Do you make annual gifts to charities? If you like to make gifts to charities but don’t always get the benefit of a tax deduction, you might consider a donor-advised fund. This post helps you decide when to use a donor-advised fund.
What is a Donor Advised Fund?
According to NPTrust.com, a donor-advised fund is a giving account established at a public charity. It allows donors to make a charitable contribution, receive an immediate tax deduction, and then recommend grants from the fund over time.
Below are some examples of questions you might have that could lead to using a donor-advised fund.
Do you give annually and typically claim a standard deduction?
If you give regularly but still claim the standard deduction, you might consider bunching your charitable contributions into certain tax years to allow for itemization in that year.
Do you make regular charitable contributions and have a large tax liability coming up?
If so, bunching your contributions into the year of your large tax liability might reduce your tax bill.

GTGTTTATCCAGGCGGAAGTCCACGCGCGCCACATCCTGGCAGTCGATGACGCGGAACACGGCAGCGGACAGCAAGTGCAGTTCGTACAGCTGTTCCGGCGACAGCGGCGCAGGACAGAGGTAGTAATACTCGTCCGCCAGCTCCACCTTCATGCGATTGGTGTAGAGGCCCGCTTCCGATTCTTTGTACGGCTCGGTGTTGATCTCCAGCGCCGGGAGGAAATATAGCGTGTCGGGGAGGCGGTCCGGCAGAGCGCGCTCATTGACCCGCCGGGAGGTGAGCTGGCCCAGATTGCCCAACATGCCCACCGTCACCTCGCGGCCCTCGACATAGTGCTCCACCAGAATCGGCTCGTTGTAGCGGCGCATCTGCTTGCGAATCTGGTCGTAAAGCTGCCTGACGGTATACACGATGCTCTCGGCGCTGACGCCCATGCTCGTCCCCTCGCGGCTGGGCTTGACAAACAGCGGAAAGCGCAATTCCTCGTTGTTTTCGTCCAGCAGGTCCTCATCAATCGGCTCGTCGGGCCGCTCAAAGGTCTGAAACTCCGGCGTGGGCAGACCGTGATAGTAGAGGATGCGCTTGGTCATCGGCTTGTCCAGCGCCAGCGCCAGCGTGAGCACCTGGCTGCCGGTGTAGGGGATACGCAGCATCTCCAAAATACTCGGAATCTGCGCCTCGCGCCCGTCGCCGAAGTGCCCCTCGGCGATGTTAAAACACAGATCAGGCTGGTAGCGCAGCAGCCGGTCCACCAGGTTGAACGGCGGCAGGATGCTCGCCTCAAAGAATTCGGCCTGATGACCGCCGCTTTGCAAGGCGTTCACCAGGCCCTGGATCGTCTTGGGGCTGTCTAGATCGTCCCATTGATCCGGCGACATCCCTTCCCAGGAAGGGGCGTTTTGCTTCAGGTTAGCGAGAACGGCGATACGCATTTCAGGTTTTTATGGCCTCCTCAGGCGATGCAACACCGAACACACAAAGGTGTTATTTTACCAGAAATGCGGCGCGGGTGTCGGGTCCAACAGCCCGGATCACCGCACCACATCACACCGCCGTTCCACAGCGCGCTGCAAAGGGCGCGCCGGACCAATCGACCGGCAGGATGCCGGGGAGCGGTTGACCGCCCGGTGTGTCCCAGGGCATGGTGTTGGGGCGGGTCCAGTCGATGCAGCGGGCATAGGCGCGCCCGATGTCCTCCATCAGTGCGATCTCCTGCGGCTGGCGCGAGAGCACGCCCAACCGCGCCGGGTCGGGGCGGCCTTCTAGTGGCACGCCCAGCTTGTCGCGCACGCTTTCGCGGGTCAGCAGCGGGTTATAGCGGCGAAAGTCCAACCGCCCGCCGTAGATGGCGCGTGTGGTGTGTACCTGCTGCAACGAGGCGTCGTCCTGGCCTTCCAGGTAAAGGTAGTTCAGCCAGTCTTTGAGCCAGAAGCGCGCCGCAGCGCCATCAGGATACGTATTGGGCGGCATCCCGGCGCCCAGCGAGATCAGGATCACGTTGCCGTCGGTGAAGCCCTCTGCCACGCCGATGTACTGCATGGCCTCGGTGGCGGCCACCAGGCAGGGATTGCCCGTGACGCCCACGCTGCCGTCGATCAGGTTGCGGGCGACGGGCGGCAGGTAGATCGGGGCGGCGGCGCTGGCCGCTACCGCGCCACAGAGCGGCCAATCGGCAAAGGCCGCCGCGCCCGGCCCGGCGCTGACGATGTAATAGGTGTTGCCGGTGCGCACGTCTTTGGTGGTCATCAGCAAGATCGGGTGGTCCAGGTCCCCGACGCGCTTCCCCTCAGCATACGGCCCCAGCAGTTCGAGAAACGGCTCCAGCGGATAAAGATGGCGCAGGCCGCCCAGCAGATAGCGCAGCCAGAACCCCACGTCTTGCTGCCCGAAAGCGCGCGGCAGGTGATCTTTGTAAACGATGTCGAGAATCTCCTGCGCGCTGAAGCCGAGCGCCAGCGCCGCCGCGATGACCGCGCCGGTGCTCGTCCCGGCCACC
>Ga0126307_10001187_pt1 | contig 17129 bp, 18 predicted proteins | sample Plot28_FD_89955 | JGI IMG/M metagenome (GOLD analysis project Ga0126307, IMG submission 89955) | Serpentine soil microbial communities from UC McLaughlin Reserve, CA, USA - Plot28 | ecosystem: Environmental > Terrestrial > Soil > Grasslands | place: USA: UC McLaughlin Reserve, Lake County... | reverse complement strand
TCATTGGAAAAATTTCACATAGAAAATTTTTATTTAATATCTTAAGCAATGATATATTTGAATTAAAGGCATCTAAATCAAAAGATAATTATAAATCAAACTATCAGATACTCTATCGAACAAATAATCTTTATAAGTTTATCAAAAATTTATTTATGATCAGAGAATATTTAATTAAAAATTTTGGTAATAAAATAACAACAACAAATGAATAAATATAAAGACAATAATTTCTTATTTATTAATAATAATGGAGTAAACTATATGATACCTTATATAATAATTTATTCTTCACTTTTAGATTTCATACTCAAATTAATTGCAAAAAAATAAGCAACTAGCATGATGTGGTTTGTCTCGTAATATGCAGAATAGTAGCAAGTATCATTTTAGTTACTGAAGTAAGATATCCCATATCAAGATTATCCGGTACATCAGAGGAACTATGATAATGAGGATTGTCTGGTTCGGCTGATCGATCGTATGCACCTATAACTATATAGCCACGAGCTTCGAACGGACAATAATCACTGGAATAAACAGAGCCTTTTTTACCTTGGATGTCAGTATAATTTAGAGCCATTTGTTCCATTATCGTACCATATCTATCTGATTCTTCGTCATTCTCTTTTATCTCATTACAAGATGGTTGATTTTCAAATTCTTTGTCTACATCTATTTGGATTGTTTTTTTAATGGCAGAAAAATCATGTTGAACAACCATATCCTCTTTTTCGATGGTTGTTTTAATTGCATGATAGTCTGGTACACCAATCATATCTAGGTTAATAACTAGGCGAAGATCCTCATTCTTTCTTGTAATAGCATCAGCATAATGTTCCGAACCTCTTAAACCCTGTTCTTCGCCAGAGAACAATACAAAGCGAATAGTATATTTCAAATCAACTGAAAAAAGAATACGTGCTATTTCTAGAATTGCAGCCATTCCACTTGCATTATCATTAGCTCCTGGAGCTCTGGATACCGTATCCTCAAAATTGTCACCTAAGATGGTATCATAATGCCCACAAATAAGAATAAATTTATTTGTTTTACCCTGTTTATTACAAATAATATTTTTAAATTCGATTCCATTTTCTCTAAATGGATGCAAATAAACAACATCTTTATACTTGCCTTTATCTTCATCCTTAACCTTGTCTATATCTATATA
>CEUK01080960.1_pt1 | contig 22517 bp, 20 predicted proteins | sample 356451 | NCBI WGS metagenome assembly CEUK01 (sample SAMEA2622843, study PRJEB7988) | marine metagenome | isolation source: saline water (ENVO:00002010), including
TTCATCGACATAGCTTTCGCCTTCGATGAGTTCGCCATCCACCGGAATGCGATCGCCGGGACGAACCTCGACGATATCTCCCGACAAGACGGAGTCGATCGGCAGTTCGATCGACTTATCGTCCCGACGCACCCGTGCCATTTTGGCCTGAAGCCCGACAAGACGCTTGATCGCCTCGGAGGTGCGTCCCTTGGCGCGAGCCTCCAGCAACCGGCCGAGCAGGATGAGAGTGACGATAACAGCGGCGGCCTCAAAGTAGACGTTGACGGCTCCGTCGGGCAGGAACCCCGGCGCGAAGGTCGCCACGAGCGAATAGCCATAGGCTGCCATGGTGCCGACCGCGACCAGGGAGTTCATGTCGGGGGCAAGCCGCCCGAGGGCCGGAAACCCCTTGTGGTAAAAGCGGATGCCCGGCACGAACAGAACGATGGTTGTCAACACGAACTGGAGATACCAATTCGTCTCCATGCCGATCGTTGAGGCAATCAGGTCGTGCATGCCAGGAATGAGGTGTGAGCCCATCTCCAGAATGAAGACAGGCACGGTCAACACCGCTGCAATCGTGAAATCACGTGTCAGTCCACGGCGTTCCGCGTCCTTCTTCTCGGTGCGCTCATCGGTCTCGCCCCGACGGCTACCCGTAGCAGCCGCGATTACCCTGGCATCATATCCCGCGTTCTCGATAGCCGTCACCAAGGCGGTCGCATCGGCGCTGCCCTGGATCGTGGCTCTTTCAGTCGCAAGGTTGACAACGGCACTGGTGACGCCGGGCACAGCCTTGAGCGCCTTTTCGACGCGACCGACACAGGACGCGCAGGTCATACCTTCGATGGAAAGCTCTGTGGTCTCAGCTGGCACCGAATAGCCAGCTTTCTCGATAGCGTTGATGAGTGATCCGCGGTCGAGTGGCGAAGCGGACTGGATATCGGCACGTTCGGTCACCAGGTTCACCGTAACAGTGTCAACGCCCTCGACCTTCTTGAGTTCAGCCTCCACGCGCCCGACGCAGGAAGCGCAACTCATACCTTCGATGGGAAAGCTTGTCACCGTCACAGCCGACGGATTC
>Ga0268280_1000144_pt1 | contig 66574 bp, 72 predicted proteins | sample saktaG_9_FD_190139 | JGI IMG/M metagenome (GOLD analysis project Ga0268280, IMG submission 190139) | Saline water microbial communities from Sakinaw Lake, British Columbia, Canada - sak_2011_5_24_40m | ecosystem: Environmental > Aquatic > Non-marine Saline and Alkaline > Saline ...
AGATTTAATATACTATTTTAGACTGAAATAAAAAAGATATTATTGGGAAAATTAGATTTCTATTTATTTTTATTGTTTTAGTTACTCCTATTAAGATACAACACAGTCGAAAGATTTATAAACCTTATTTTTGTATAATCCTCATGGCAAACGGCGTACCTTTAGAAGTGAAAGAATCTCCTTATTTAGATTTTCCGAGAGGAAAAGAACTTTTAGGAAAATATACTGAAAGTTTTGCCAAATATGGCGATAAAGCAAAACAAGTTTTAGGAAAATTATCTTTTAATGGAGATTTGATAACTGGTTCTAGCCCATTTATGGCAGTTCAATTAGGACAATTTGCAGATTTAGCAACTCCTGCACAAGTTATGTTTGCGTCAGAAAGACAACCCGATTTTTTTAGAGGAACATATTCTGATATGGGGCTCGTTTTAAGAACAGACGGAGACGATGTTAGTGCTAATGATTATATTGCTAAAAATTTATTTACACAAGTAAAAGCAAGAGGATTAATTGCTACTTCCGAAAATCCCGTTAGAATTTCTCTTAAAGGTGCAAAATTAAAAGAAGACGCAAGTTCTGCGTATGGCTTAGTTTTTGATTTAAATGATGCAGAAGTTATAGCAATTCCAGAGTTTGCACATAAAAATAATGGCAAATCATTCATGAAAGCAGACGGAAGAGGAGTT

Do you have highly appreciated stock that could bump you into an unwanted tax bracket, but need to rebalance?
Donating highly appreciated stock in kind to a donor-advised fund allows you to transfer the full market value without realizing the taxable gains. It might also allow you to rebalance without having to donate the funds right away.
We all have our reasons for giving. Whether you want to support your favorite charities, institutions, churches, or organizations, a donor-advised fund may be the way to go. If you give regularly and don’t always get a deduction, or if you have a large tax bill due, talk to a fee-only Certified Financial PlannerÂ® about using a donor-advised fund.